World Citizen: Israeli Realignment Changes Prospects for Peace and War

World Citizen: Israeli Realignment Changes Prospects for Peace and War

Announcements made at 2:30 a.m. usually come as a surprise, and the one made Tuesday night by Israeli Prime Minister Benjamin Netanyahu was no exception. Israelis rubbed their eyes, trying to make sure they had heard correctly: Netanyahu upended the country's political chessboard by making a deal with the largest opposition party. Early elections, which had been expected in September, were canceled.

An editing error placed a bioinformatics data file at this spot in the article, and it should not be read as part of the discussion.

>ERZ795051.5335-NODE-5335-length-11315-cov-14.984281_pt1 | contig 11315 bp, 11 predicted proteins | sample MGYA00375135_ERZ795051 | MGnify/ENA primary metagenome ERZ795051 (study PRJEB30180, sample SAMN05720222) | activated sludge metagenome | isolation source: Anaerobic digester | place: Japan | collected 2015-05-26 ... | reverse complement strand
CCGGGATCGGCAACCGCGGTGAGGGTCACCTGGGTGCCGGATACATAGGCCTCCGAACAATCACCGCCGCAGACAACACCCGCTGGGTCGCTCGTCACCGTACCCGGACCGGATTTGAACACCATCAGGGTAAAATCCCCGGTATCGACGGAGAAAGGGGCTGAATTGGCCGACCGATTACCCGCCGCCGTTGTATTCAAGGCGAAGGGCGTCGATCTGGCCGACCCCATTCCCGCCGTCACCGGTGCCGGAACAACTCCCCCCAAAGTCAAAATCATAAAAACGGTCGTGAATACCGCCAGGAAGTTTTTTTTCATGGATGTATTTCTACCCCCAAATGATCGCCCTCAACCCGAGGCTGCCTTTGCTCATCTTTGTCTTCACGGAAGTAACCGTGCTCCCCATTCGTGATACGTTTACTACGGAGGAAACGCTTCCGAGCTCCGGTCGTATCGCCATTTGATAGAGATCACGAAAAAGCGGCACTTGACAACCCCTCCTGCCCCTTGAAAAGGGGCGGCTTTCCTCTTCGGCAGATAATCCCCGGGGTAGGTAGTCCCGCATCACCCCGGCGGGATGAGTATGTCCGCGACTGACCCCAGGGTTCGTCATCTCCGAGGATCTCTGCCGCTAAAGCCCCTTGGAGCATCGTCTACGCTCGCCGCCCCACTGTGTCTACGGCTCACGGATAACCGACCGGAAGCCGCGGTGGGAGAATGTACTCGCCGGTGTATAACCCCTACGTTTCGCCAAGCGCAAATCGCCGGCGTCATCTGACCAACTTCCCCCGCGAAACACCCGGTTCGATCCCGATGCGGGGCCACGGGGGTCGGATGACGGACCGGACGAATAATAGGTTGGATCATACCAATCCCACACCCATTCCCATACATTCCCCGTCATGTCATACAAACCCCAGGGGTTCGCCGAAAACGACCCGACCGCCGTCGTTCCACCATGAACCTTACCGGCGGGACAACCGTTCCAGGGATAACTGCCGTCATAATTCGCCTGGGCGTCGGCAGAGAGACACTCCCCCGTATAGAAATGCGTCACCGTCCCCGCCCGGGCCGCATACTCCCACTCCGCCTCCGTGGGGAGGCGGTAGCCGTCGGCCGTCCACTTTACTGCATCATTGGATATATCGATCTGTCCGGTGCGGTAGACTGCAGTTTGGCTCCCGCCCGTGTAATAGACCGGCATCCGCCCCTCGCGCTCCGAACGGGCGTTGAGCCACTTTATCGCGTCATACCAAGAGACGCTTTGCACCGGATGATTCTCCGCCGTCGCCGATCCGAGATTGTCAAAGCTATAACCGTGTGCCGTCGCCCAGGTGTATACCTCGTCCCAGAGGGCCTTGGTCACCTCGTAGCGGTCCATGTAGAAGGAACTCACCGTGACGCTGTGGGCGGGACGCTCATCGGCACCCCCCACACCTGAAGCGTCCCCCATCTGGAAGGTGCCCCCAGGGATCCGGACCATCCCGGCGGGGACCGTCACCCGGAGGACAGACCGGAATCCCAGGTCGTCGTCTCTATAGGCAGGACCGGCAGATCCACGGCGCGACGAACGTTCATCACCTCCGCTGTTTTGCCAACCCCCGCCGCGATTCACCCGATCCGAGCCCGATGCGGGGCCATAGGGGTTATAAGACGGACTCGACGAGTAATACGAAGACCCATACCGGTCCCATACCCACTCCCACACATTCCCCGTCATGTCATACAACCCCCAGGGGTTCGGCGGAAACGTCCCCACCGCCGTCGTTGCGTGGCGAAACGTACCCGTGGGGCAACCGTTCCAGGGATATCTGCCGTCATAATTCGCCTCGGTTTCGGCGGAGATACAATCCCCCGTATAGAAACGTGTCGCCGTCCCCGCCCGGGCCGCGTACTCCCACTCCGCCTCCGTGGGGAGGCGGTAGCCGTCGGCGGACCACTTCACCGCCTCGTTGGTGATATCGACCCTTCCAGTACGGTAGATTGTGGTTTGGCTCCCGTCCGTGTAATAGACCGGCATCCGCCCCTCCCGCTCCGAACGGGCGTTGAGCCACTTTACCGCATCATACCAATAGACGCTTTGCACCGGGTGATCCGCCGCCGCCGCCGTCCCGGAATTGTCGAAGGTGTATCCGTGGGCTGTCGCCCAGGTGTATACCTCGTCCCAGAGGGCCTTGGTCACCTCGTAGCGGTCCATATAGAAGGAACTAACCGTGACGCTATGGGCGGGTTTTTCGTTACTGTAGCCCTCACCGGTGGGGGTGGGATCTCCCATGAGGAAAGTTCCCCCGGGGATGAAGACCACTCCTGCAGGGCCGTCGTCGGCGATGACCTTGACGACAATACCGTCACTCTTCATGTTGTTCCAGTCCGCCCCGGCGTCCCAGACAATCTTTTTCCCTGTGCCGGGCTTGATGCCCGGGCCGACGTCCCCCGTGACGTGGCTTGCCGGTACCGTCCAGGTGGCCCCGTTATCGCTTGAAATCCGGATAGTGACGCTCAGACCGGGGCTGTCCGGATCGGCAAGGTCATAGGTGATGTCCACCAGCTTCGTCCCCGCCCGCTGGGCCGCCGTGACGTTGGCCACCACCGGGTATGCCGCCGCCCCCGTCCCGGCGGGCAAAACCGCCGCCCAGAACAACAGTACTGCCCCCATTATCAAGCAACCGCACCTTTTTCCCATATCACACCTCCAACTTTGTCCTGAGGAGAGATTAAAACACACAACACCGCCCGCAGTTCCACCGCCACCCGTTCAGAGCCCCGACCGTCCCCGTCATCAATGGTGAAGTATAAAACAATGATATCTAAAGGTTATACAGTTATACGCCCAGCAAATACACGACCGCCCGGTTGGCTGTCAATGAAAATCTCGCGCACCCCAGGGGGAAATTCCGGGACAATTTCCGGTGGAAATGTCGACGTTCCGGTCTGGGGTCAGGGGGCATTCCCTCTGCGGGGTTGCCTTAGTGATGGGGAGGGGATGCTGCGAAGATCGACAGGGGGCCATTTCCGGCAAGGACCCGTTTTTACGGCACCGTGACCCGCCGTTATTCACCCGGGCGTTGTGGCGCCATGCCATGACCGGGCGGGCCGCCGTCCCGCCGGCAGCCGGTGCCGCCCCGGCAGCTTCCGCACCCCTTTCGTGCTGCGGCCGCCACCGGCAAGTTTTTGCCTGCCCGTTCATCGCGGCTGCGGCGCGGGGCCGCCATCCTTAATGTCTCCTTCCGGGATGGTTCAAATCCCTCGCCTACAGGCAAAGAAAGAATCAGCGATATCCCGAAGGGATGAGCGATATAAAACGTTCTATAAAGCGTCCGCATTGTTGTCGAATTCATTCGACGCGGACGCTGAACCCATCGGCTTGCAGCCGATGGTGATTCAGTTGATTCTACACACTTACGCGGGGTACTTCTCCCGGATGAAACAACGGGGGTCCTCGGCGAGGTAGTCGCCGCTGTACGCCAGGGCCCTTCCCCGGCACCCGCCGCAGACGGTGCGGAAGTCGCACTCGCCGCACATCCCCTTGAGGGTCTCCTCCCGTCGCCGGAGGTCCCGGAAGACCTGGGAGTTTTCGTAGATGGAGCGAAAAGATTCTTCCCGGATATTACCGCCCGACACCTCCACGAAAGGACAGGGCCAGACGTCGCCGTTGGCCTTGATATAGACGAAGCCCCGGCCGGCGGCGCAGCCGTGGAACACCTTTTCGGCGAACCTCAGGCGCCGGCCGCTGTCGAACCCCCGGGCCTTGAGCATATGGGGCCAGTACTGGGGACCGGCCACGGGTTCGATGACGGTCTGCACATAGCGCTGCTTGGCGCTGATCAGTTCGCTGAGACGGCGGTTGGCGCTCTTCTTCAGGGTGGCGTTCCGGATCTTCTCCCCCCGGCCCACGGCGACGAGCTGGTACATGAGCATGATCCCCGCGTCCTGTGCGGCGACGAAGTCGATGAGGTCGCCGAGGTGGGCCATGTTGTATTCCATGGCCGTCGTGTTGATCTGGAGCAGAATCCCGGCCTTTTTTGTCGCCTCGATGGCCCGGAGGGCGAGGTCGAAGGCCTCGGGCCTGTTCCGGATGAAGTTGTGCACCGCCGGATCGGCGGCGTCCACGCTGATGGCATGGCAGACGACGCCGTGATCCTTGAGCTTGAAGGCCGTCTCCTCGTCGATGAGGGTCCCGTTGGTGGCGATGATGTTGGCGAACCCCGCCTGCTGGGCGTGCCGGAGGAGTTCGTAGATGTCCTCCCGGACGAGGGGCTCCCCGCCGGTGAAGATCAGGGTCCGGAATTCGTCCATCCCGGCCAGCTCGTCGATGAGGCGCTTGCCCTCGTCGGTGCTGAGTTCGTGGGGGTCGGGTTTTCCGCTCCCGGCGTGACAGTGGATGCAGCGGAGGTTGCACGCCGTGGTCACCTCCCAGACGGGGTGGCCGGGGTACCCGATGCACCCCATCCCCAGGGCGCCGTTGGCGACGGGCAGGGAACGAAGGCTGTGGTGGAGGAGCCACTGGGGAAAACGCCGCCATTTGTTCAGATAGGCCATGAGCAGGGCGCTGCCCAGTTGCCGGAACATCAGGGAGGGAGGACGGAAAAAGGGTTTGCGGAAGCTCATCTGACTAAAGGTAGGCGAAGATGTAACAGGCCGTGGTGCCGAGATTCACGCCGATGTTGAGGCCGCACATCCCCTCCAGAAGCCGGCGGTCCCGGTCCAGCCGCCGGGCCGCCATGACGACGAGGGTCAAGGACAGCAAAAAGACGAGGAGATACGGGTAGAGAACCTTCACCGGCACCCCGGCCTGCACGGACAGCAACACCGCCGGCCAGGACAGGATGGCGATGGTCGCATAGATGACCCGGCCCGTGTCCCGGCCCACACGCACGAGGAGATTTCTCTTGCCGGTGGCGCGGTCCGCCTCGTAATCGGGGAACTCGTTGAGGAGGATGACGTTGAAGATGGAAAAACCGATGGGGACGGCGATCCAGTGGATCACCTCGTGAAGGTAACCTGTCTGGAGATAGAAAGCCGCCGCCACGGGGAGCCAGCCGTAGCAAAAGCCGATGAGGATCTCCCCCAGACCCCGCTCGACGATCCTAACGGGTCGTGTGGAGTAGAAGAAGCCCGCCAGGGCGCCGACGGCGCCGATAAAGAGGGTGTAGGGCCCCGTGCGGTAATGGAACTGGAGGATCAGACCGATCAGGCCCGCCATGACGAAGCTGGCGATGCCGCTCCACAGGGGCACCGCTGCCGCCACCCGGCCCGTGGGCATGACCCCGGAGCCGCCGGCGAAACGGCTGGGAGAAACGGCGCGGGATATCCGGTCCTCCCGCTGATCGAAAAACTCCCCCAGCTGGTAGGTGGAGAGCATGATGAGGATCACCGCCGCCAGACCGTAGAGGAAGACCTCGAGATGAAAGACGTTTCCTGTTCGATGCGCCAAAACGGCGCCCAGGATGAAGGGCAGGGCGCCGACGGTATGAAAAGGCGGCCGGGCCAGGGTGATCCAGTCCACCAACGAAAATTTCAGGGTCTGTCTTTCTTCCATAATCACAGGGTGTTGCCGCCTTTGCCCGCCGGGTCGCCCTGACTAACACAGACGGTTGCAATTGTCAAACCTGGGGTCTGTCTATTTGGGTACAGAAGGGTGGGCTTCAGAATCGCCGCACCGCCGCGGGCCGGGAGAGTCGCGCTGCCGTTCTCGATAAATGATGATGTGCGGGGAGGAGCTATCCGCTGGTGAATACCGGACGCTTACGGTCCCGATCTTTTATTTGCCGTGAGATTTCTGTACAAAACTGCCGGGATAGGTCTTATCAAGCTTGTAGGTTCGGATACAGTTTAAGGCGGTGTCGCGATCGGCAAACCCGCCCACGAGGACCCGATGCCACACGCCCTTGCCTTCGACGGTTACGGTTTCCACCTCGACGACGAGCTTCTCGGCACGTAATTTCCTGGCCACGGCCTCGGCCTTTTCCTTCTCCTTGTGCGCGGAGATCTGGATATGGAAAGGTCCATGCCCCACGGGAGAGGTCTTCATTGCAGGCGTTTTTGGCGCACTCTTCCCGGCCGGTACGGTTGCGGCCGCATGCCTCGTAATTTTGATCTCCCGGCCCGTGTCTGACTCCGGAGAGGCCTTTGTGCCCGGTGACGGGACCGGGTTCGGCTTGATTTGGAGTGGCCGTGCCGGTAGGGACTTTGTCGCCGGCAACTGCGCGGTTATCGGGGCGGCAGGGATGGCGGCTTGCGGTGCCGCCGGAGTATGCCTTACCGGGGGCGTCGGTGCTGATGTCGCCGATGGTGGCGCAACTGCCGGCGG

Suddenly, Israel no longer has a rightist government. Most importantly, the deal with Shaul Mofaz, the newly elected head of the centrist Kadima party, has pulled the rug out from under the extreme-right parties. This is one for the history books.

The new Grand Coalition, a decidedly centrist government, gives Netanyahu the support of 94 members of the Knesset, the 120-seat Israeli parliament. This is the largest bloc to control the government in three decades. Netanyahu can claim with some legitimacy that he is one of the country's most powerful prime ministers ever.

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